Man. university plans crops and soil centre

The university hopes to break ground near the site of the old Agriculture Canada rust laboratory next year. | Screencap via

The University of Manitoba plans to build a $18.7 million Prairie Crops and Soil Research facility on its main campus in Winnipeg.

The university hopes to break ground near the site of the old Agriculture Canada rust laboratory next year.

“I can say we’re beyond two-thirds of the way (for fundraising),” said Martin Scanlon, dean of the agriculture faculty at the U of M.

Earlier in May, the Manitoba Crop Alliance made a major donation to the project, committing $500,000 to the facility.

“We anticipate this expansion and modernization of research capacity at the U of M will accelerate the growth and health of our industry, by putting innovative solutions in the hands of our farmer members,” said Fred Greig, Crop Alliance chair.

Scanlon and other ag faculty leaders have been thinking about the new facility for years. Many of the university’s labs and research buildings, for soil science, plant science and food science, are in need of an upgrade. Scanlon wondered if it was possible to build connections between researchers in different disciplines.

“Between the soil guys, the plant guys, the entomologists, the engineers and also the food scientists…. So all that that stuff coming off the land, whether it’s soil samples, plant samples… they would have a 21st century home to (process and test),” he said.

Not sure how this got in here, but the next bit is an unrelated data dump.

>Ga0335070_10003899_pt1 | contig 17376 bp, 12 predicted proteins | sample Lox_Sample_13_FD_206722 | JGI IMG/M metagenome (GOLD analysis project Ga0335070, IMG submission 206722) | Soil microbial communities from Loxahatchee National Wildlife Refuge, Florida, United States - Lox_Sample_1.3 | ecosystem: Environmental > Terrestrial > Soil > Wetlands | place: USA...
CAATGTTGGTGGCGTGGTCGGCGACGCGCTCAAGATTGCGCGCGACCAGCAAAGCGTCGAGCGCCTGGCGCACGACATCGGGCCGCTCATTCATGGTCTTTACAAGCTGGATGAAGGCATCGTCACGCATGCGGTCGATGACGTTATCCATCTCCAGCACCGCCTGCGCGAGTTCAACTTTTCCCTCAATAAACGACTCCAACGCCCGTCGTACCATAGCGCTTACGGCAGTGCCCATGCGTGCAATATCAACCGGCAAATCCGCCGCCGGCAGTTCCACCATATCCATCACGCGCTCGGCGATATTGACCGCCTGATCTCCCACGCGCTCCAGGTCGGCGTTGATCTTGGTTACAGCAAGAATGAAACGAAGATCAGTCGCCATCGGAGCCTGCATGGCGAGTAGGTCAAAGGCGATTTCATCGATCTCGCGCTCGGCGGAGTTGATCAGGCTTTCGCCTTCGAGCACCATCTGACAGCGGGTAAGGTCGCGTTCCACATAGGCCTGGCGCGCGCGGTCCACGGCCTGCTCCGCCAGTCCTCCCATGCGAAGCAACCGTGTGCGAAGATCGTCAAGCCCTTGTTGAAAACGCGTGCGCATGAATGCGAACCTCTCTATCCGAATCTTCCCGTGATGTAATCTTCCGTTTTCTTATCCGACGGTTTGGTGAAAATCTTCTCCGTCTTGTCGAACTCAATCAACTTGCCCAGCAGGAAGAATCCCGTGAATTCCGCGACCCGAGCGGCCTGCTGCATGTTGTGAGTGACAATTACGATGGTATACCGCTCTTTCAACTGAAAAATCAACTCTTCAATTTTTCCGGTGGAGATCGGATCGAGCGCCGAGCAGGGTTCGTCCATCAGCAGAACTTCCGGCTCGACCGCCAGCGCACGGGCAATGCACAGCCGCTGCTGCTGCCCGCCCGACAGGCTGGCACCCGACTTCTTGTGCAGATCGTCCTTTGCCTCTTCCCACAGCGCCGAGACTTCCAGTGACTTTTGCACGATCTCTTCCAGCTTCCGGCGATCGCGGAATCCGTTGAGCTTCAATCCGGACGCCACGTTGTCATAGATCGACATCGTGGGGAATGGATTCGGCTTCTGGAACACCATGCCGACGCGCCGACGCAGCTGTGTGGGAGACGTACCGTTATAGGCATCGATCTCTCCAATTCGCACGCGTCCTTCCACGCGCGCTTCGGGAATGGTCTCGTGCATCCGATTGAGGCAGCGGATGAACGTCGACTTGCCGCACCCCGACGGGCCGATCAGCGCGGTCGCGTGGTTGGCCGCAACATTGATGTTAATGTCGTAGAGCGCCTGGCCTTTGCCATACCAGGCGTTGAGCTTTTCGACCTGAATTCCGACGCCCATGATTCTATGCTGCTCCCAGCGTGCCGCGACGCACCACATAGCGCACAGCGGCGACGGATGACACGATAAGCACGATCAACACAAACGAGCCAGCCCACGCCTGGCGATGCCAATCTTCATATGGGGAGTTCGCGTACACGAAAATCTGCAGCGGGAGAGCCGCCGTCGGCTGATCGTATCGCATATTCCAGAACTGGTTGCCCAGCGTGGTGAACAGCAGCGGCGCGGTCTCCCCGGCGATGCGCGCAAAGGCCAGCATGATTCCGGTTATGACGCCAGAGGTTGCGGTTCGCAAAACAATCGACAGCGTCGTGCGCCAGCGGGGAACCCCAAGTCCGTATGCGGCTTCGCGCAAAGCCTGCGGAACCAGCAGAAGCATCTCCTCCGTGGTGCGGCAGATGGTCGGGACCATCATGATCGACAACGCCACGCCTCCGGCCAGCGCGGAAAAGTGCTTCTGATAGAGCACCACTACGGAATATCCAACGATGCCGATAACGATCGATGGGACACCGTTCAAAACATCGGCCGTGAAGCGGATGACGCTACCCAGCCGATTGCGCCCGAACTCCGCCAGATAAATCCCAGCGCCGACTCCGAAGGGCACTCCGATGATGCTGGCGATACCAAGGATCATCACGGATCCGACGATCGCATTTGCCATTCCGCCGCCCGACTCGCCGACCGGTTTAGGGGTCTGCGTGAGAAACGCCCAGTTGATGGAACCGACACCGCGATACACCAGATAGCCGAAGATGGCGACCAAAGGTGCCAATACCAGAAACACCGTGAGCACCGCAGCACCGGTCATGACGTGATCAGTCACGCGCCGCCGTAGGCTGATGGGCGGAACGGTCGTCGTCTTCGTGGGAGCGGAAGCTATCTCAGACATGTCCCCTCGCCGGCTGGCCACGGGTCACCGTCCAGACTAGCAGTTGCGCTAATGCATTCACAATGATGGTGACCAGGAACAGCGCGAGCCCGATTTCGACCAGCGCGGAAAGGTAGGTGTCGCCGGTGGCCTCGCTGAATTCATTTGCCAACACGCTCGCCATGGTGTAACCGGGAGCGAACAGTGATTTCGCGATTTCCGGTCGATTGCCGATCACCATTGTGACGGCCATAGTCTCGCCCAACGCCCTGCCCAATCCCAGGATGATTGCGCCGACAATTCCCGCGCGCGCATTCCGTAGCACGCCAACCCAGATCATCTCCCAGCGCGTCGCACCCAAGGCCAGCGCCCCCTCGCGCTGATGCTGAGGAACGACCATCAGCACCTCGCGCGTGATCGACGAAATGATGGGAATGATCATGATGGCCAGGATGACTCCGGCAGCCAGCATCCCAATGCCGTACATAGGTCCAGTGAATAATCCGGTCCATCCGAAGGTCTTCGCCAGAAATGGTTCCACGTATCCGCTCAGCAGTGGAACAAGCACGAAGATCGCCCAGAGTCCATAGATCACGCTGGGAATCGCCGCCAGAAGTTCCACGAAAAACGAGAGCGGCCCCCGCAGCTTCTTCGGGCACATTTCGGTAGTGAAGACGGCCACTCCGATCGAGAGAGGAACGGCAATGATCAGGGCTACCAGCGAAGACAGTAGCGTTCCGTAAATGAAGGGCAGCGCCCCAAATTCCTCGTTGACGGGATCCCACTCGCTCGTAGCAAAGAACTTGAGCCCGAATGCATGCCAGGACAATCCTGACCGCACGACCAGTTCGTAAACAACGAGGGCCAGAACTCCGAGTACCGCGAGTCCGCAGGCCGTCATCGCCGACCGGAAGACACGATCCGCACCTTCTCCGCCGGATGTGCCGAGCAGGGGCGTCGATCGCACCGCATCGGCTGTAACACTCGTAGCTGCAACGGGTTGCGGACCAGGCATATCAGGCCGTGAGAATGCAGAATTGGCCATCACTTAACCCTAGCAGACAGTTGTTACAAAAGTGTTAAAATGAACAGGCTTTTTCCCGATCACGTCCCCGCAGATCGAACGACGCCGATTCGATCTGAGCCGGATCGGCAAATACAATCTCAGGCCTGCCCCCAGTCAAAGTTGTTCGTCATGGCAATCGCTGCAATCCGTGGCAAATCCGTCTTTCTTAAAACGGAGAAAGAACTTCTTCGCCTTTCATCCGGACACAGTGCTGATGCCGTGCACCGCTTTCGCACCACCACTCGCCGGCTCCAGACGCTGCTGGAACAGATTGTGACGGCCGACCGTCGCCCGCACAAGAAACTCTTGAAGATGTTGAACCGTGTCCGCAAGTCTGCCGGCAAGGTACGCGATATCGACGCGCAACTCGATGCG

“That’s where we came up the idea of an integrated soil and crops processing facility.”

As an example of how the integration and teamwork could happen, Scanlon pointed to the proteins within canola meal.

Maybe a major customer wants more production of a certain canola protein, which could be used in the human nutrition market. But it’s unlikely that one U of M expert could solve that problem. It might require a soil fertility specialist, to design a fertilizer program that produces more of the protein in the seed. And likely a canola breeder, who can tweak the plant’s genetic code to produce more of the desired protein. And maybe an agronomist, to study practices that alter the protein profile of the canola seed.

Such a collaboration would expand the market for canola protein and put more money in the pockets of western Canadian farmers.

More fundraising is needed, but Scanlon remains optimistic that the Prairie Crops and Soil Research facility will be operational by the 2023 growing season.

“We’re really hoping there’s going to be 150 researchers, technicians, grad students and summer students (working there),” he said. “I’m really excited about the training potential, as well as the research potential of the facility.”


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